- Establish a relationship with your veterinarian. When your pet is ill, you want to be able to call your veterinarian and schedule an examination appointment as soon as possible. During this Chicago Canine Influenza crisis, no current Animal Medical Center of Chicago client was ever told that we would not see his/her coughing pet the same day. We saw over one hundred respiratory cases in the last 3 weeks.
- Don’t choose a veterinarian based on cost alone. Choose a veterinarian that is knowledgeable and attentive to your concerns. When your pet is sick, you want your veterinarian to diagnosis and treat your pet quickly and successfully. At my practice, every Canine Influenza patient we treated survived.
- Don’t share dishes. Don’t allow your pet to drink out of communal water bowls in front of well-intentioned restaurants and store fronts. These communal bowls are potential cesspools that could make your pet sick. Additionally, don’t let your pet eat out of the open cookie or food bins at pet stores that are strategically positioned for their taking. Other dogs, most likely, have been grazing there too!
- Spray forward. If you and your infectious pet are riding in an elevator, as you depart the cab spray the inside with an aerosol disinfectant. If you’re walking down an apartment hallway, use an aerosol disinfectant spray to minimize spread of this viral disease. Canine Influenza virus is easily destroyed by most disinfectants. At Animal Medical Center of Chicago, we have gone through dozens of containers of Lysol Disinfectant spray during these past few weeks.
- Think twice before taking your pet to high-density pet areas where there is a high probability of being exposed to an infectious disease. Are you willing to take this risk?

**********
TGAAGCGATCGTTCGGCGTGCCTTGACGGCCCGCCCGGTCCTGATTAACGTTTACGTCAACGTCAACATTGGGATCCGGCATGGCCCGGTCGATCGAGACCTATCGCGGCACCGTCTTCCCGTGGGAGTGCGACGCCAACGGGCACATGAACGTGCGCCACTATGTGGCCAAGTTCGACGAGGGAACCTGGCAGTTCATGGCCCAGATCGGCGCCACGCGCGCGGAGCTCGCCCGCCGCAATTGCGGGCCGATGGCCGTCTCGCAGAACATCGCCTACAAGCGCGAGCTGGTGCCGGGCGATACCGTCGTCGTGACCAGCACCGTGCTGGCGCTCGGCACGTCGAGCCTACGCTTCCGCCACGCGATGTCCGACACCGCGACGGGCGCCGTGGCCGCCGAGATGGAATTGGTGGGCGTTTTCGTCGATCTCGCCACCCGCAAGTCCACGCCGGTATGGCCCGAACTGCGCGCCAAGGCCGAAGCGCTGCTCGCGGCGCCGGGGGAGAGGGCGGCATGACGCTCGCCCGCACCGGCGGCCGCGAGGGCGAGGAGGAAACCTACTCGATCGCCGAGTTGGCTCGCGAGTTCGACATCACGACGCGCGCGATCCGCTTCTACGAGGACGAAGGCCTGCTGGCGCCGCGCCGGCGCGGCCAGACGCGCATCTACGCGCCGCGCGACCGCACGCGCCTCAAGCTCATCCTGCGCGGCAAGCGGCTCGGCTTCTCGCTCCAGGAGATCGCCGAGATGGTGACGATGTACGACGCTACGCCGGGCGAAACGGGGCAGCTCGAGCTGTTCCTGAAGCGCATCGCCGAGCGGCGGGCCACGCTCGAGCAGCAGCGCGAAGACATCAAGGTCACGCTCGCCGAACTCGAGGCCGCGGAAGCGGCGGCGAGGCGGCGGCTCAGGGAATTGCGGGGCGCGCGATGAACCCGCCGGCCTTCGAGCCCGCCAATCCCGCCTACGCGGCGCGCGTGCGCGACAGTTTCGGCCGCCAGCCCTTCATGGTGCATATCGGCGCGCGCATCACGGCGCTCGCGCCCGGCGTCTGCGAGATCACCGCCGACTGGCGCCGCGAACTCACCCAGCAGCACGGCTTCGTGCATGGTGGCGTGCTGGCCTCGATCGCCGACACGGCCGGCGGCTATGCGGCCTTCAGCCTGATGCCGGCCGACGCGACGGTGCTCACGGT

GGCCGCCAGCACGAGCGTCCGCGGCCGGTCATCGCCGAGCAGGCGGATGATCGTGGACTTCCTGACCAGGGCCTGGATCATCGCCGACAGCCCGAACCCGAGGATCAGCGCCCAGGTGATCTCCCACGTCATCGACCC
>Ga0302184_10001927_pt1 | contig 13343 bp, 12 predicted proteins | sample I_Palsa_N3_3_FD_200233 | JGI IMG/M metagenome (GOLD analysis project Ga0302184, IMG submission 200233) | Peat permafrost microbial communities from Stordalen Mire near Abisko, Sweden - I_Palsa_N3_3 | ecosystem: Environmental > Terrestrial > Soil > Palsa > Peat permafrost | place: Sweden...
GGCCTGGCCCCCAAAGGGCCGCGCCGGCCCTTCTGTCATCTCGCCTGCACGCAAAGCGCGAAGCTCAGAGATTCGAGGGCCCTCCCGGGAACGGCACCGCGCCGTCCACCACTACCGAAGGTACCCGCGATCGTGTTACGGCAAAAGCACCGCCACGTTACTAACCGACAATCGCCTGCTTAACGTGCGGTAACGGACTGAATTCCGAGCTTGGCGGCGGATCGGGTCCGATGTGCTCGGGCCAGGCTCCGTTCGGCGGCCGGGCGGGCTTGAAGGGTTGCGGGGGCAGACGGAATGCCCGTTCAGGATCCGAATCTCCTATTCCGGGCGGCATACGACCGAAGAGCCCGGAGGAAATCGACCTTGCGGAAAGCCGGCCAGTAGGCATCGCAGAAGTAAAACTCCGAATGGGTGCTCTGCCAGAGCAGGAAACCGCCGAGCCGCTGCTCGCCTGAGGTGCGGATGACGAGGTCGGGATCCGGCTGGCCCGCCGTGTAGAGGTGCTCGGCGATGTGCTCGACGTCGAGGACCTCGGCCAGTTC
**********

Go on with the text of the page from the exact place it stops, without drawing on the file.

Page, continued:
- Make sure your boarding, daycare or training facility is clean and insures only healthy and vaccinated pets enter the facility. I think it is imperative that these facilities require a biannual medical release from their veterinarian for entry.
- Keep pets current on vaccines to reduce the likelihood of acquiring an infectious disease. Ask your veterinarian what vaccines would be best for your pet based on his/her lifestyle. Don’t ask the clerk at the pet store or your dog walker which vaccines your pet should have. Would you ever ask the cashier at your grocery store what vaccines you should give your child?
- Contact your veterinarian as soon as possible if your pet is ill. Waiting a few days to see if your ill pet may recover on his/her own is not always wise. Within 24 hours, dogs with Canine Influenza can rapidly progress from dogs with simple runny noses to dogs with severe difficulties breathing and high fevers. I strongly believe my clients’ early recognition of their pet’s ill heath and seeking immediate medical care saved their pets’ lives.
- It’s never a good idea to take a puppy that has not completed his/her vaccine series to a pet store, dog friendly park, grooming parlor, daycare or boarding facility. The chances are high that this puppy could get sick from spending time there. I recommend minimizing a puppy’s exposure to infectious agents until 10-14 days after their last immunization date.
- Wash your hands after petting other dogs to minimize transmission of this invisible viral disease to your pet.
Hands down, this was the worst infectious outbreak in my 29-year veterinary career. I want to congratulate the Chicago pet owners for listening to our professional advice and being so proactive with their pet’s health. I believe their willingness to keep their pets isolated from other dogs definitely saved pet’s lives and reduced the number of ill pets. Great doctor and client collaboration!